Results from our laboratory have shown that there is a sex-specific difference in cardiac size and mass even in healthy humans and that women have a smaller (and therefore, less distensible) heart compared with men (2, 54). It is possible that such a sex difference is exaggerated in POTS patients. This notion is supported by a recent study of Miwa and Fujita (8) showing that a considerable number of chronic fatigue syndrome patients had a small heart, as assessed by roentgenography and echocardiography. POTS is a frequent finding in patients with chronic fatigue syndrome (55). It is highly likely that the small heart contributes to the development of POTS and probably should be included in the genesis of this syndrome.
By using a cardiac MRI technique, we assessed precisely the heart size and mass in patients with POTS and found that the heart was approximately 16% smaller in these patients and more than 2 SDs smaller than the true mean for healthy sedentary controls. In the famous children's book How the Grinch Stole Christmasby Dr. Seuss (56), subsequently popularized by the movie of the same name (2000), the main character had a heart that was “two sizes too small.” We suggest, then, that a more pathophysiologic name for POTS is the “Grinch syndrome,” emphasizing that a small heart is the primary abnormality and target for therapy. A small heart coupled with reduced blood volume contributes to the small stroke volume, ultimately resulting in reflex tachycardia during orthostasis in these patients.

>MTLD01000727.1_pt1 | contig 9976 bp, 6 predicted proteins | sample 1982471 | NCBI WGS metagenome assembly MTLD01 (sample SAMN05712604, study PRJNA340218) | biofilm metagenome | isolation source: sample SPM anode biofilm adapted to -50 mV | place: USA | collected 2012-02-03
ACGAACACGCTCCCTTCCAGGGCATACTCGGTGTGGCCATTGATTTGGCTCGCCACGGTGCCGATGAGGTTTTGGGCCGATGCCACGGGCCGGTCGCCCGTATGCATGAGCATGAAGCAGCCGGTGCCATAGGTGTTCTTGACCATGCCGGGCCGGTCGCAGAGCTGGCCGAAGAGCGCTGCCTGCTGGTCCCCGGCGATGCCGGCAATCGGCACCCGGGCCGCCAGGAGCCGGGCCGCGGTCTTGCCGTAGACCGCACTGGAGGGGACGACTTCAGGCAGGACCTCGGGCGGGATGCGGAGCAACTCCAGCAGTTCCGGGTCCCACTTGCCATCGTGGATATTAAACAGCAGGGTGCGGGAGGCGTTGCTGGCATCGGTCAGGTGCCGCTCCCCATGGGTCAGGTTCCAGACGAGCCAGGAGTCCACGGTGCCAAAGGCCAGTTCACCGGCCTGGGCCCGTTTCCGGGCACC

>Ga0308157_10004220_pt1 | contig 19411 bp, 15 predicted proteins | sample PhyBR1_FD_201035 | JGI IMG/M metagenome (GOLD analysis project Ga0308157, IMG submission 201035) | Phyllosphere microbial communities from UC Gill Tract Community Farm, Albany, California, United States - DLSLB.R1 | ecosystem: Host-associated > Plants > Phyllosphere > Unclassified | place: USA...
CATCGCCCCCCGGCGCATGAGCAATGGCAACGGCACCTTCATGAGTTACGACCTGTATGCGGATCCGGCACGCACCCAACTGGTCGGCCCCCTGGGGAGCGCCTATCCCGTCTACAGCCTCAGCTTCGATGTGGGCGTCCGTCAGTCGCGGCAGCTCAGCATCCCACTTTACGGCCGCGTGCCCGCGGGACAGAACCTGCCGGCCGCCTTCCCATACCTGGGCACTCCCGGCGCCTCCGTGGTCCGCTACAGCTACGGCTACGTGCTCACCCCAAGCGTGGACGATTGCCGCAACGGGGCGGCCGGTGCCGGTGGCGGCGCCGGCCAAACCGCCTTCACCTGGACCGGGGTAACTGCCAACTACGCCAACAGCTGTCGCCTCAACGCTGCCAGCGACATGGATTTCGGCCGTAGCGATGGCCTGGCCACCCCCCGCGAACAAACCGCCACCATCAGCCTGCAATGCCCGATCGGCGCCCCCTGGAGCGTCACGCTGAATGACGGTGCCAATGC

Hi @Strawberry -- My understanding is that many people who had COVID-10 now have POTS as part of their Long-Hauler situation. I've also been seeing reports that people just getting the COVID vaccine are ending up with POTS. There doesn't seem to be a small heart syndrome involved in either one of these situations.